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Marked by anxiety

SCIENCE | Scientists hope a blood test can improve treatment


Marked by anxiety
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Doctors often prescribe medications for anxiety, but some drugs can be addictive. Now researchers at Indiana University School of Medicine say they’ve developed a blood test that can detect anxiety and potentially help match patients with nonaddictive treatments.

In their research, published March 7 in Molecular Psychiatry, the scientists analyzed patient biomarker data. First, they measured differences in blood gene expression between psychiatric patients with self-reported low or high anxiety. Second, they evaluated the statistical significance of these biomarkers in patients with clinically severe anxiety. Third, the 95 biomarkers shown to significantly affect patients’ anxiety were mapped to clinical outcomes.

The researchers discovered a new biomarker, ERCC6L2, that was strongly linked to high anxiety, and they found that 18 biomarkers could help predict the likelihood of future anxiety disorders. They said doctors could also use the biomarker info to predict optimal treatment options.

Cincinnati Children’s Hospital Medical Center is also developing a predictive test. Its method, relying on a supercomputer to crunch patient data, aims to tell with 75-80 percent accuracy which kids will develop anxiety.

Bee a learner

The humble bumblebee may be smarter than you suppose. A new study from Queen Mary University of London, published March 7 in PLOS Biology, shows how bumblebees use social cues to learn and spread new behaviors.

In the study, biologists trained demonstrator Bombus terrestris bumblebees to operate a two-option puzzle box. Pushing a red tab clockwise—or a blue tab counterclockwise—unveiled a sugar reward.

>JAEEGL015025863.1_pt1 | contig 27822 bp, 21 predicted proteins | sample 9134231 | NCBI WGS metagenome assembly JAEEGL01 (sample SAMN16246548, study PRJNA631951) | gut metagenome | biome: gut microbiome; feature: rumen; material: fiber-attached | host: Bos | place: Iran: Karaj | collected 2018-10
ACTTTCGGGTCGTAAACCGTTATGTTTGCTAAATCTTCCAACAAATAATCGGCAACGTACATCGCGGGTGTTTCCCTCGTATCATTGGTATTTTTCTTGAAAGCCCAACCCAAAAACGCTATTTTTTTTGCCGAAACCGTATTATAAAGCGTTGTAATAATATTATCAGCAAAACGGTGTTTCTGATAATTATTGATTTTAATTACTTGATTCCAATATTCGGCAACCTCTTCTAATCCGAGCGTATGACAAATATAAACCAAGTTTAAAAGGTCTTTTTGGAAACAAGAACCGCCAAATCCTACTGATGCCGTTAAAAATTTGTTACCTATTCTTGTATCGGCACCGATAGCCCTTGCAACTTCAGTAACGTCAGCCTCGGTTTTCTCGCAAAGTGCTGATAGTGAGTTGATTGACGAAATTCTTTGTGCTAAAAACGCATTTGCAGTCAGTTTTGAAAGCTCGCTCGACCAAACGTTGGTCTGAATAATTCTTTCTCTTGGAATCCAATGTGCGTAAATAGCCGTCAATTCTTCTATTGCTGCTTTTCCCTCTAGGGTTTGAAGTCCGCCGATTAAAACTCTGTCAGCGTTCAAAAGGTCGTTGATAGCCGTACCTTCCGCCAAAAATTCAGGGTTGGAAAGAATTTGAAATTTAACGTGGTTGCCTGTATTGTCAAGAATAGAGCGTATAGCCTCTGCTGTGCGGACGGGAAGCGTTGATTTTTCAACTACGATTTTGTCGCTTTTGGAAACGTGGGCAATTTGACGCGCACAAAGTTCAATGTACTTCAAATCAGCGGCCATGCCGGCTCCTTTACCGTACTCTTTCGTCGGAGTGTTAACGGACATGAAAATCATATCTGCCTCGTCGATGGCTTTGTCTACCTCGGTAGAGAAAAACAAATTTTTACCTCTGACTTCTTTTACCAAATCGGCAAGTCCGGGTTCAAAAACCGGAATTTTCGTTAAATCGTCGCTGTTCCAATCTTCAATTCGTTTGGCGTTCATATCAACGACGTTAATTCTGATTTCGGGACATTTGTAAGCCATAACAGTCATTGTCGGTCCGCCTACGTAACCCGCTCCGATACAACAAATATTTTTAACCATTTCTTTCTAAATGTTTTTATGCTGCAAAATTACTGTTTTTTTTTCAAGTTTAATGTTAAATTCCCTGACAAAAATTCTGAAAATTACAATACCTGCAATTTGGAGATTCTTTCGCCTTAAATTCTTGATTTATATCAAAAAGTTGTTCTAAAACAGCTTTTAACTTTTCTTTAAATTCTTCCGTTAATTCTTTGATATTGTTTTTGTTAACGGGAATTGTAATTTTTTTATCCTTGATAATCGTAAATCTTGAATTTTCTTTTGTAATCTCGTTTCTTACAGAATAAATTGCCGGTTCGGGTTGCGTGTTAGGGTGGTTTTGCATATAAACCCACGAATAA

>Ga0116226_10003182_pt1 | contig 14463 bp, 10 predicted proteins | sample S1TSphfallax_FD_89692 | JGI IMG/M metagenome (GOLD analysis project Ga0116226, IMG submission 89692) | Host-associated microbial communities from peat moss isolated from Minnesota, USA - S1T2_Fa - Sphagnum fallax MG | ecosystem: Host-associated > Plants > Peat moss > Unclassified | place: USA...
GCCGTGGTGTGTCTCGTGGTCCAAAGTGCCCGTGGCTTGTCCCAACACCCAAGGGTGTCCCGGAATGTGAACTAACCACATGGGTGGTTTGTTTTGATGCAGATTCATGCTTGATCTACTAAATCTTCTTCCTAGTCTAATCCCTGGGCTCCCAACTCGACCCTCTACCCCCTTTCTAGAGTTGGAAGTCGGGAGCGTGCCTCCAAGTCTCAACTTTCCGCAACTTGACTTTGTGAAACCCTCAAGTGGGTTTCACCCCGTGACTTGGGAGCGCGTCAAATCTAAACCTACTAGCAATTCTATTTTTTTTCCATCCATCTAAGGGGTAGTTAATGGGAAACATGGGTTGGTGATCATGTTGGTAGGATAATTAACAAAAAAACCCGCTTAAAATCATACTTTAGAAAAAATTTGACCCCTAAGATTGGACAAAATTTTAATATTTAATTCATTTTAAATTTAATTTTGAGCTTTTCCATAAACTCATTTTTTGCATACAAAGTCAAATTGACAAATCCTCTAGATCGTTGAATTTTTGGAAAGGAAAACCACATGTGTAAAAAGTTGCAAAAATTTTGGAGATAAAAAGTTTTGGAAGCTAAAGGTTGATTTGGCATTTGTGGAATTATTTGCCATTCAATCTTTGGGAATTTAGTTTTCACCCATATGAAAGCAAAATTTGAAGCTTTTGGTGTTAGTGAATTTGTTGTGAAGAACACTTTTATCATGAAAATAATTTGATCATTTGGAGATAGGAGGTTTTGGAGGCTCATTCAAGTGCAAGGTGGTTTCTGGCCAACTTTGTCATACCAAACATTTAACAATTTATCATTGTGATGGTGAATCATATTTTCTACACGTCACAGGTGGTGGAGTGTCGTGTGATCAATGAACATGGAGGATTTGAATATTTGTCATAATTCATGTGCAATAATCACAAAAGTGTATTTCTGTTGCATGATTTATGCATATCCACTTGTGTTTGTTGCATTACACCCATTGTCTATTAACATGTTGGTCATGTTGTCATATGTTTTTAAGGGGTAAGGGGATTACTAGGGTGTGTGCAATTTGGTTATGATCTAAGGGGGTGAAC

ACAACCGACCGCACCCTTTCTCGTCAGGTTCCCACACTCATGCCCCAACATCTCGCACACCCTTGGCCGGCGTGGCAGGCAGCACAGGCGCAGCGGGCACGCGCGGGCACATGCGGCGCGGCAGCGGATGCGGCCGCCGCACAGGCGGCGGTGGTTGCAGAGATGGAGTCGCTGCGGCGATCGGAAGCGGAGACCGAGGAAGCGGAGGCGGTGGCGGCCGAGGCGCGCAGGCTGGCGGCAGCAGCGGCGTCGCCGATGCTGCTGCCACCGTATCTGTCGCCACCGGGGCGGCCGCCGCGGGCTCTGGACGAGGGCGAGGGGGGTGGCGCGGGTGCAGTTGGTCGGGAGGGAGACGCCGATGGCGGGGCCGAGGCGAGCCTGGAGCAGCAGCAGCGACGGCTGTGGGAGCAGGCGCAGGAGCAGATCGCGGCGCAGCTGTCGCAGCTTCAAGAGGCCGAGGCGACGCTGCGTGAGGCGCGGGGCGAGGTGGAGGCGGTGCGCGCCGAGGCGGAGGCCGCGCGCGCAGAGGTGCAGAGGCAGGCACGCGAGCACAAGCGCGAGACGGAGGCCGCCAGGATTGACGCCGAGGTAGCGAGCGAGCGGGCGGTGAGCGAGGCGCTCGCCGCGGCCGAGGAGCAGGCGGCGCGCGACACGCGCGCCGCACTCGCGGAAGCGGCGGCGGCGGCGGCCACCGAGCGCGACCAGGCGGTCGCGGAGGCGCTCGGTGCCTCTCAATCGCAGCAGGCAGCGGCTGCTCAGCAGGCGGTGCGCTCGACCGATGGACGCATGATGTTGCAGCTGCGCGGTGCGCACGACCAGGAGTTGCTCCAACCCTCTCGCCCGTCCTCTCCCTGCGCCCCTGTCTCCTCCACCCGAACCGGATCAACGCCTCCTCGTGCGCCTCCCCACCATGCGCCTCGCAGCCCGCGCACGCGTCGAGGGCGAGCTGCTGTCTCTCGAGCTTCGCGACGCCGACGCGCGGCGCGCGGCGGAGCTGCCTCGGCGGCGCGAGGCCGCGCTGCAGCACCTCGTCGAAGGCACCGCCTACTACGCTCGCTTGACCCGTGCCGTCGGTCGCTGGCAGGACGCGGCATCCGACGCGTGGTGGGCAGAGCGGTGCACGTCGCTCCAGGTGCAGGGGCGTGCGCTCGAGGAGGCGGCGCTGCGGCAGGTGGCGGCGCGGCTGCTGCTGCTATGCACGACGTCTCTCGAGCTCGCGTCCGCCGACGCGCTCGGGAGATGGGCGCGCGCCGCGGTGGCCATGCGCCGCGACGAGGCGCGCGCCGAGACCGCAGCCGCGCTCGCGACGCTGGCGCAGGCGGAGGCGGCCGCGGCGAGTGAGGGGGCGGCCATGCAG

During the training, observer bees simply watched. Later, when observer bees attempted to open the box, the vast majority (98.6 percent) chose the same method as the demonstrator bee.

A control experiment that lacked demonstrator bees confirmed the idea that the bumblebees relied more heavily on social cues than instinct. While observer bees with a demonstrator opened a median of 28 boxes per day, control bees lacking a demonstrator opened a median of just one box a day. —H.F.


Diabetic surge in children and teens

Research continues to show a long-term diabetes surge among American youth ages 19 and younger. In an analysis spanning 2002-2018 and published Feb. 28 in The Lancet Diabetes & Endocrinology, researchers noted a 2 percent annual increase in Type 1 (juvenile) diabetes, and a 5.3 percent annual increase in Type 2 (adult) diabetes. In December, researchers ­projected Type 2 diabetes among youth could increase nearly 700 percent by 2060. —H.F.

Heather Frank

Heather is a science correspondent for WORLD. She is a graduate of World Journalism Institute, the University of Maryland, and Carnegie Mellon University. She has worked in both food and chemical product development, and currently works as a research chemist. Heather resides with her family in Pittsburgh, Pa.


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